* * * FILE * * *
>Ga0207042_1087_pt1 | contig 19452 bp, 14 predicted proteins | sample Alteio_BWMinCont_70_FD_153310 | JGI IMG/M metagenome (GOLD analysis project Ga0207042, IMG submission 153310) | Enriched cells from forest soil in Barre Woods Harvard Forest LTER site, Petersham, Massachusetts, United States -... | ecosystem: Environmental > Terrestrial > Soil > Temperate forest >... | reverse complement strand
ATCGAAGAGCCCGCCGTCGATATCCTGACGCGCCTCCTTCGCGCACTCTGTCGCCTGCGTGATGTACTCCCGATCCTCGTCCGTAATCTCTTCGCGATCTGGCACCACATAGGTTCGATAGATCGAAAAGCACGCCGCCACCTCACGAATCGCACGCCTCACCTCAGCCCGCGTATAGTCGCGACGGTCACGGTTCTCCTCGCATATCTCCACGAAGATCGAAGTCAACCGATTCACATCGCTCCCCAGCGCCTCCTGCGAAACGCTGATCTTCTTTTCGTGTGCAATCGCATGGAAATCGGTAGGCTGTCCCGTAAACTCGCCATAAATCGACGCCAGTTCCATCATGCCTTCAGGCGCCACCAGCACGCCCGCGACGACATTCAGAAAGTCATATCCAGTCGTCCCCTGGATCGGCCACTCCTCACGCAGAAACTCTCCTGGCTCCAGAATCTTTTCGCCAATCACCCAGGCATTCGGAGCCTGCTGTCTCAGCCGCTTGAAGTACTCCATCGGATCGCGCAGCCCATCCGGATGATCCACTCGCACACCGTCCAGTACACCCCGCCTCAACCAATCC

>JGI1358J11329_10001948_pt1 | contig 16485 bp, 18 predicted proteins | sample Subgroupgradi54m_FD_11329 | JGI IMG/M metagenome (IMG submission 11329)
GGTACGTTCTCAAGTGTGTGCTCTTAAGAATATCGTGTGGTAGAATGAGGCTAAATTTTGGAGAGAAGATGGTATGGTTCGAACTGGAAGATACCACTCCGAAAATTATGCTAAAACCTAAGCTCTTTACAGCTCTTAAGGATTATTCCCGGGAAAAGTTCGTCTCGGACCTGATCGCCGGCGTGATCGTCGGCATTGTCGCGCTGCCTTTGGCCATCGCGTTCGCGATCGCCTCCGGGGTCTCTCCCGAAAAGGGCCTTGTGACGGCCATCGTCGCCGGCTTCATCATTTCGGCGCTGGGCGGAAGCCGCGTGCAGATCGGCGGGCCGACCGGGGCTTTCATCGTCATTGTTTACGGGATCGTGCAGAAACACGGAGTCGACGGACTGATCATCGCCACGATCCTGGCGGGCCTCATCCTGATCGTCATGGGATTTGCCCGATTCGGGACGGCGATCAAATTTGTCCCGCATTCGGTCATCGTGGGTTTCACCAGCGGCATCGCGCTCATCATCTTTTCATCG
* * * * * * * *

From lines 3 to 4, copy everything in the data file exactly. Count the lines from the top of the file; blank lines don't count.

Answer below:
>JGI1358J11329_10001948_pt1 | contig 16485 bp, 18 predicted proteins | sample Subgroupgradi54m_FD_11329 | JGI IMG/M metagenome (IMG submission 11329)
GGTACGTTCTCAAGTGTGTGCTCTTAAGAATATCGTGTGGTAGAATGAGGCTAAATTTTGGAGAGAAGATGGTATGGTTCGAACTGGAAGATACCACTCCGAAAATTATGCTAAAACCTAAGCTCTTTACAGCTCTTAAGGATTATTCCCGGGAAAAGTTCGTCTCGGACCTGATCGCCGGCGTGATCGTCGGCATTGTCGCGCTGCCTTTGGCCATCGCGTTCGCGATCGCCTCCGGGGTCTCTCCCGAAAAGGGCCTTGTGACGGCCATCGTCGCCGGCTTCATCATTTCGGCGCTGGGCGGAAGCCGCGTGCAGATCGGCGGGCCGACCGGGGCTTTCATCGTCATTGTTTACGGGATCGTGCAGAAACACGGAGTCGACGGACTGATCATCGCCACGATCCTGGCGGGCCTCATCCTGATCGTCATGGGATTTGCCCGATTCGGGACGGCGATCAAATTTGTCCCGCATTCGGTCATCGTGGGTTTCACCAGCGGCATCGCGCTCATCATCTTTTCATCG